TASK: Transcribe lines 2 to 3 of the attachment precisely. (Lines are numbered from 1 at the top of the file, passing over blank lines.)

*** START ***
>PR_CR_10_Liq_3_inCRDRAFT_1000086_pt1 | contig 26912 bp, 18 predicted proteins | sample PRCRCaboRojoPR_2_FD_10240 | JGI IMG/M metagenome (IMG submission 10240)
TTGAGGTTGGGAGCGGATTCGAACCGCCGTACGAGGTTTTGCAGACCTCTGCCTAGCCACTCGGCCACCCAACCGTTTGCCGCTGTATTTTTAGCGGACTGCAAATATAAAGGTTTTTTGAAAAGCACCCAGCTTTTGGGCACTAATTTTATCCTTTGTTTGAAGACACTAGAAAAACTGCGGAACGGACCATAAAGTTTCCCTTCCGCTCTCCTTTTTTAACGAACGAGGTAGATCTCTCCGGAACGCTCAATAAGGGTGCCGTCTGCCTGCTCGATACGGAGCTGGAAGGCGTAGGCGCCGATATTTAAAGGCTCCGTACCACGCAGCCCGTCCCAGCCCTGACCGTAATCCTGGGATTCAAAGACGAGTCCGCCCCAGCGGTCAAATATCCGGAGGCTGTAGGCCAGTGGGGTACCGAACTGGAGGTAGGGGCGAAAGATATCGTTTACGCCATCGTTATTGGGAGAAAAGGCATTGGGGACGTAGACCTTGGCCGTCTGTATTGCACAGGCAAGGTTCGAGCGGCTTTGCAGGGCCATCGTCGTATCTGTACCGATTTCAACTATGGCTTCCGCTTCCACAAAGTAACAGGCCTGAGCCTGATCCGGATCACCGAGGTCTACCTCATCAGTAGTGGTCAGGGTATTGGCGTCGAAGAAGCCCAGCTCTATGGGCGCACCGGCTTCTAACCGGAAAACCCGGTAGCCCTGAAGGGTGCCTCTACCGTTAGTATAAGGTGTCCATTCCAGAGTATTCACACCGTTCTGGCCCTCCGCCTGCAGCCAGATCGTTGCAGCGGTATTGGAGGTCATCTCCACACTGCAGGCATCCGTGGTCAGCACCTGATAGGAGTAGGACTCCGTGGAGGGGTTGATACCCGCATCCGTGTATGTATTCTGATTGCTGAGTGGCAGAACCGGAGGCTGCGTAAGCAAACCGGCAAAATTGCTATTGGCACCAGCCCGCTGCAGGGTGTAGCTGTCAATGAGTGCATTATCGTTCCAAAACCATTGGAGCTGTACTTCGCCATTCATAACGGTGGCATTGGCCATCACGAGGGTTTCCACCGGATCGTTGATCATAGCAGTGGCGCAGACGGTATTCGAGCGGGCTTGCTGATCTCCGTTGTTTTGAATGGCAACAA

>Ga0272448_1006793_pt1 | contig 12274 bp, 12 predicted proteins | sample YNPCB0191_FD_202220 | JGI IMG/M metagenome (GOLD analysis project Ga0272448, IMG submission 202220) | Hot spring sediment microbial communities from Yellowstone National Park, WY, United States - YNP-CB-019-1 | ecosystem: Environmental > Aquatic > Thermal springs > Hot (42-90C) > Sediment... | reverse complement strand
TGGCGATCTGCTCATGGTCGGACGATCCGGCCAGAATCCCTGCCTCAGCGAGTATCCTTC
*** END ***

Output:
TTGAGGTTGGGAGCGGATTCGAACCGCCGTACGAGGTTTTGCAGACCTCTGCCTAGCCACTCGGCCACCCAACCGTTTGCCGCTGTATTTTTAGCGGACTGCAAATATAAAGGTTTTTTGAAAAGCACCCAGCTTTTGGGCACTAATTTTATCCTTTGTTTGAAGACACTAGAAAAACTGCGGAACGGACCATAAAGTTTCCCTTCCGCTCTCCTTTTTTAACGAACGAGGTAGATCTCTCCGGAACGCTCAATAAGGGTGCCGTCTGCCTGCTCGATACGGAGCTGGAAGGCGTAGGCGCCGATATTTAAAGGCTCCGTACCACGCAGCCCGTCCCAGCCCTGACCGTAATCCTGGGATTCAAAGACGAGTCCGCCCCAGCGGTCAAATATCCGGAGGCTGTAGGCCAGTGGGGTACCGAACTGGAGGTAGGGGCGAAAGATATCGTTTACGCCATCGTTATTGGGAGAAAAGGCATTGGGGACGTAGACCTTGGCCGTCTGTATTGCACAGGCAAGGTTCGAGCGGCTTTGCAGGGCCATCGTCGTATCTGTACCGATTTCAACTATGGCTTCCGCTTCCACAAAGTAACAGGCCTGAGCCTGATCCGGATCACCGAGGTCTACCTCATCAGTAGTGGTCAGGGTATTGGCGTCGAAGAAGCCCAGCTCTATGGGCGCACCGGCTTCTAACCGGAAAACCCGGTAGCCCTGAAGGGTGCCTCTACCGTTAGTATAAGGTGTCCATTCCAGAGTATTCACACCGTTCTGGCCCTCCGCCTGCAGCCAGATCGTTGCAGCGGTATTGGAGGTCATCTCCACACTGCAGGCATCCGTGGTCAGCACCTGATAGGAGTAGGACTCCGTGGAGGGGTTGATACCCGCATCCGTGTATGTATTCTGATTGCTGAGTGGCAGAACCGGAGGCTGCGTAAGCAAACCGGCAAAATTGCTATTGGCACCAGCCCGCTGCAGGGTGTAGCTGTCAATGAGTGCATTATCGTTCCAAAACCATTGGAGCTGTACTTCGCCATTCATAACGGTGGCATTGGCCATCACGAGGGTTTCCACCGGATCGTTGATCATAGCAGTGGCGCAGACGGTATTCGAGCGGGCTTGCTGATCTCCGTTGTTTTGAATGGCAACAA

>Ga0272448_1006793_pt1 | contig 12274 bp, 12 predicted proteins | sample YNPCB0191_FD_202220 | JGI IMG/M metagenome (GOLD analysis project Ga0272448, IMG submission 202220) | Hot spring sediment microbial communities from Yellowstone National Park, WY, United States - YNP-CB-019-1 | ecosystem: Environmental > Aquatic > Thermal springs > Hot (42-90C) > Sediment... | reverse complement strand